from Autistici, who finds the funk, among other things, in “A Secret Search” (beware, dodgy vocal insertions), 
 and the fizzing Astroboy’s rework of “Lost Boys” nods to hip-hop – literally – with a headnod groove 
 underpinning its vocal-led take. Do Outro Lado De Espelho – Lylac Ambient Reworks is a set that likes to leave 
 its pop colours showing, and this may suit some; but, caveat auditor, the search for Lylac’s Inner Ambience is 
 one which yields a whole spectrum of findings.
 THE RECORD STACK

 I have recently been receving a lot of music from artists who definitely deserve more attention. This next band
 bring some different sounds to the table. Bruno Miguel, the leader of this well developed group, and I have 
 been having an email exchange throughout the past week, and I have finally gathered my thoughts to review 
 them.

 This once single act project carried out by Bruno Miguel has become one of the few groups to come out of 
 Portugal into the international independent electronic music scene. :Papercutz pursue the perfect balance 
 between acoustic and electronic sounds. What makes up this wonderfully crafted group are their live
 instrumentals, along with their spacious electronic sounds filled with lush ambience and savoring dream like 
 melodies, while the delightfully soft vocals are wrapped in many layers to form a primary organic ingredient 
 specific to this bands sound. :Papercutz will swell you into another world making you yearn for more of those 
 precious melodies and calm soaring vocals.
 SAVARAN MUSIC

 Back in April this year I read a review http://www.tokafi.com/newsitems/cd-feature-papercutz-lylac/ about the 
 new Portuguese electronic project known as Papercutz led by Bruno Miguel and their debut album Lylac, released 
 by Apegenine Recordings (Canada) in 2008 http://store.papercutzed.com/ .  The sound was exciting and new and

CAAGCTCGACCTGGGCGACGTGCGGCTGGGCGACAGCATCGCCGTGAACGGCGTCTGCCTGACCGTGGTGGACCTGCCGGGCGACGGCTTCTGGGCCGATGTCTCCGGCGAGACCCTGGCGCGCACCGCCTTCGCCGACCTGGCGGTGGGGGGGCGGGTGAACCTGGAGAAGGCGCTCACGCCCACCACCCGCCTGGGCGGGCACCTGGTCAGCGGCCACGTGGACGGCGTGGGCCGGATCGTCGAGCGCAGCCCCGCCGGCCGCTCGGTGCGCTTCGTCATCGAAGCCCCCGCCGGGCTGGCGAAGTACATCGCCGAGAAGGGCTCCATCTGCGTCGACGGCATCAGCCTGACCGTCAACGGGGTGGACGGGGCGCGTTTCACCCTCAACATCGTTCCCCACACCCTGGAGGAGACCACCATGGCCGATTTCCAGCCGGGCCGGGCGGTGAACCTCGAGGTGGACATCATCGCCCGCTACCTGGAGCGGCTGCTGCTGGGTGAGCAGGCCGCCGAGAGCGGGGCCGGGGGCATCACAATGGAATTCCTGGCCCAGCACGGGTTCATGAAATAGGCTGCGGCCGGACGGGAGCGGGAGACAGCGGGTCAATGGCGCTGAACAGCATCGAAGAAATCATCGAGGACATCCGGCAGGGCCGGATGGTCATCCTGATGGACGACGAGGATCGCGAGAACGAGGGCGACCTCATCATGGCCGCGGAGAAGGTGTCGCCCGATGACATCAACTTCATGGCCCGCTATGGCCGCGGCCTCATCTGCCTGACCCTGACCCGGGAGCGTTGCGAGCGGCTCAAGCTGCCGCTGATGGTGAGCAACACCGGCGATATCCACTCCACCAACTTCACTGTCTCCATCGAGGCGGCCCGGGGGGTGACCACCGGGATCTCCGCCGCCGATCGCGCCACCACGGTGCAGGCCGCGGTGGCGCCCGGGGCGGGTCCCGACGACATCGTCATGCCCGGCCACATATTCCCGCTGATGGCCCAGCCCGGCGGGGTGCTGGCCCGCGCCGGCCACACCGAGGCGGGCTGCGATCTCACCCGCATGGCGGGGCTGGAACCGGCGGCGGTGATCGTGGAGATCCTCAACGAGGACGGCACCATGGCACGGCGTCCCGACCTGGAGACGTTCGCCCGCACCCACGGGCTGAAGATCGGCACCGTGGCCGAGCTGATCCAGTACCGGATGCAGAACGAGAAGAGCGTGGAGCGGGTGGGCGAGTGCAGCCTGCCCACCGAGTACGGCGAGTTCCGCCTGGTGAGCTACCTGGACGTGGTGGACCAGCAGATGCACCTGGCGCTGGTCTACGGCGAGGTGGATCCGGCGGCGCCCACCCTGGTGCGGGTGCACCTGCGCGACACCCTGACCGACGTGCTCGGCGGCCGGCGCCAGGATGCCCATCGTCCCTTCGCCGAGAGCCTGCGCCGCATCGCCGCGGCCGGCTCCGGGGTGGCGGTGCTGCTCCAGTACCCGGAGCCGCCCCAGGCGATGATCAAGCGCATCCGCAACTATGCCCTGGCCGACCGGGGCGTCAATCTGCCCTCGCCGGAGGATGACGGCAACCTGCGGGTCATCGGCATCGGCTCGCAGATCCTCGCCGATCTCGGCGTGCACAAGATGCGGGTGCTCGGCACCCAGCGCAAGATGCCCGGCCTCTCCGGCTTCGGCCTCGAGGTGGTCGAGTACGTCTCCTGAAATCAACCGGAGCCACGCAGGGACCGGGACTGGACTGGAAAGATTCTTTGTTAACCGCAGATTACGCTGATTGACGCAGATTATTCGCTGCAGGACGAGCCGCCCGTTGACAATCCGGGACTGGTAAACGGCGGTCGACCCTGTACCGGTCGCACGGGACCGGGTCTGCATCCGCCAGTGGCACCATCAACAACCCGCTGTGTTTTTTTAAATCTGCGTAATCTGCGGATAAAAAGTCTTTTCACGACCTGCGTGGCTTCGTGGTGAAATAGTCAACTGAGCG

blended electronic, electro-acoustic and field recorded sounds with English and Portuguese vocals in a heady mix 
 of pop and avant-garde/electro-classical genres. It seemed cutting edge to me and the full album did not disappoint 
 when it arrived – it has been much played over the rest of this year.

 I was therefore delighted when I found out that one of my favourite experimental electronic music labels in the UK, 
 Audiobulb http://www.audiobulb.com/ ,was bringing out a remix album of Lylac featuring an impressive array of 
 the most respected artists in the world of electronic, drone and electro-acoustic ambient music. 

 Released in April 2010 Do Outro Lado Do Espelho (Lylac Ambient Reworks) includes 12 remix tracks by Helios, 
 Simon Scott, Taylor Deupree, Rameses III, Autistici, Jasper TX, Emanuele Errante, He Can Jog, Chris Bissonnette, 
 The Astroboy and Feu Follet. All of the tracks show a great respect for the original material and tend to develop 
 around the haunting/smoky vocal phrases of Melissa Veras’s voice or subtle melodic phrases from the acoustic 
 instrumentation of the source material. The remix album complements the original Lylac to such an extent that you 
 would have thought it was from a double disc original release.

 Having said that the ambient reworks definitely reflect the artistic process of their originators and the Lylac tracks
 have been throughly disected, morphed, stretched or compressed by master surgeons then re-assembled into an